The CEO of Ford Motor Co., William Ford Jr., once said “A good company delivers excellent products and services, and a great company does all that and strives to make the world a better place”. As a business owner, I’ve taken that advice to heart. The actions of myself and my firm are emblematic of the desire to promote corporate social responsibility. By contributing, rather than simply donating, we become more involved in the outcome of our devotion to the practice of law. As an attorney, I am able to have a significant social impact by making specialized contributions to initiatives that promote justice. These contributions can come in the form of volunteering on committees for non-profit organizations, or even providing legal advice through volunteer lawyer programs. There are, however, limits to what we are able to do.
Whether your motivations are self-interest, philanthropic, or altruistic there are limitations to the commitments a business should make. It is important to maintain balance in business, as focusing too much on one area can cause problems in another. For instance, by spreading yourself too thin you run the risk of jeopardizing the relationships with your client base. Clients love to see that you and your company are philanthropic with your time and money, but not at the expense of theirs. Milton Friedman, one of the most heralded economists of our time, said that by spending someone else’s money for a general social interest, the corporation is imposing taxes on one hand, and deciding how the tax proceeds shall be spend on the other…which is a governmental function. Thus, it is important to promote social responsibility, but not at the expense of your business.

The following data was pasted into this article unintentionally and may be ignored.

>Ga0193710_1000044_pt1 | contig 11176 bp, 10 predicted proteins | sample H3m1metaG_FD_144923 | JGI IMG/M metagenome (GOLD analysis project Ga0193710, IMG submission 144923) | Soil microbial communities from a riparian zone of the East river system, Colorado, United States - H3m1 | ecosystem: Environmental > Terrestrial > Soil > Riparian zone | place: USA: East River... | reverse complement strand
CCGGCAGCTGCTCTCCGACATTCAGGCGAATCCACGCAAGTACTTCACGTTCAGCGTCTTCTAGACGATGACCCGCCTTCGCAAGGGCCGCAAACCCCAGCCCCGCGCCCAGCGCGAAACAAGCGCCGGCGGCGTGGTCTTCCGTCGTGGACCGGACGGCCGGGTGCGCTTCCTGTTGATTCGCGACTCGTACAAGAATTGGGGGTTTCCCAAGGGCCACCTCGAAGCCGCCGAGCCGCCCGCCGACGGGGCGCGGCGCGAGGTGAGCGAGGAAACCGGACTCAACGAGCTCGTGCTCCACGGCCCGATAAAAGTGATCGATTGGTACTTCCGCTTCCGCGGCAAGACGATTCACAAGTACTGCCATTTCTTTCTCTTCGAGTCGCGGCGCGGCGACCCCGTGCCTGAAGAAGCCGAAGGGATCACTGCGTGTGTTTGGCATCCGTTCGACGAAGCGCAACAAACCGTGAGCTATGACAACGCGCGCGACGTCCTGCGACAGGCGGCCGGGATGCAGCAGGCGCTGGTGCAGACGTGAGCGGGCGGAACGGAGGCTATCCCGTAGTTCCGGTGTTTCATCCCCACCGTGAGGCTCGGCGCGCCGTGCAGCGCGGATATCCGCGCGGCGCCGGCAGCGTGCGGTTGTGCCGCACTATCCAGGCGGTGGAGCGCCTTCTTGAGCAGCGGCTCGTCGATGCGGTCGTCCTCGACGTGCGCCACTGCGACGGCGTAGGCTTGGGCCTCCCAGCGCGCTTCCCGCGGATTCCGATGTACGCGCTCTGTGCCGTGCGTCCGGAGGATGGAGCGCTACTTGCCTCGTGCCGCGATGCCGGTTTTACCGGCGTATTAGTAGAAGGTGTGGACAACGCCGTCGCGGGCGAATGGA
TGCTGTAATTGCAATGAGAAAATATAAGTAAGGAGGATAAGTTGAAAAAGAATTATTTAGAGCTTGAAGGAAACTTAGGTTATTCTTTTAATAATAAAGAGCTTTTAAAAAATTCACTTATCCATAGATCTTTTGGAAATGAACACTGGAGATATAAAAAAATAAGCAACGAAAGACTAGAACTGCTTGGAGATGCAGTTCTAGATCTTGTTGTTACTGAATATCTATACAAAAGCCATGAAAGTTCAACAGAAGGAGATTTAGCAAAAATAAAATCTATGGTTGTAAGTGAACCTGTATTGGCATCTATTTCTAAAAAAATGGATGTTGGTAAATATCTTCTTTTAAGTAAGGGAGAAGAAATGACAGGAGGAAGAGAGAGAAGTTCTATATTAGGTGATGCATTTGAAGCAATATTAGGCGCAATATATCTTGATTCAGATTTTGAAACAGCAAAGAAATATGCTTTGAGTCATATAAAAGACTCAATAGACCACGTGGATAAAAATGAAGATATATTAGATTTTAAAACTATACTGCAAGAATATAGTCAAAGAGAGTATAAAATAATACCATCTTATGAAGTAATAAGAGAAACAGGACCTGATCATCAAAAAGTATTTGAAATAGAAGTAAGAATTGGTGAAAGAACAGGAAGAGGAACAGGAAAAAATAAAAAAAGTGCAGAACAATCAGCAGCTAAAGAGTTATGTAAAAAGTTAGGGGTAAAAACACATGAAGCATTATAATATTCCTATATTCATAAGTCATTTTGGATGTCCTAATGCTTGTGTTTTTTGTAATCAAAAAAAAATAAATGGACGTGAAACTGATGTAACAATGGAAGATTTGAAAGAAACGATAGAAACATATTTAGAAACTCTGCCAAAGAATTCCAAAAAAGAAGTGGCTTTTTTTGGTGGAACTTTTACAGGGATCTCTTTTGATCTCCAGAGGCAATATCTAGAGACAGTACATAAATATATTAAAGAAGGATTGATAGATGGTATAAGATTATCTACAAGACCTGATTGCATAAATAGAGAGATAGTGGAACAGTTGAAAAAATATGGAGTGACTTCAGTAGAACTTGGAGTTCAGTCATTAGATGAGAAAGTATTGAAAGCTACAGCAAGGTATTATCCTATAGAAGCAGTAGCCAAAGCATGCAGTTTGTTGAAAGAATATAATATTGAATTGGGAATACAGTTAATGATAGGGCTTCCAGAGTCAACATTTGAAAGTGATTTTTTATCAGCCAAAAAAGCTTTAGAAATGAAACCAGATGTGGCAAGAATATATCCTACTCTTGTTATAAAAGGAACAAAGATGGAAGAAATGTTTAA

The above being said, it is important to remember the overall strategy of your business. No matter what, a business operates to make money. Our cars do not run on good-will, and you cannot pay your rent with praise. By starting a business with initiatives that promote social responsibility and advance its financial objectives you will be one step ahead from those that do not. The challenge, however, is to maintain balance between your obligations to your paying clients and to the community as a whole.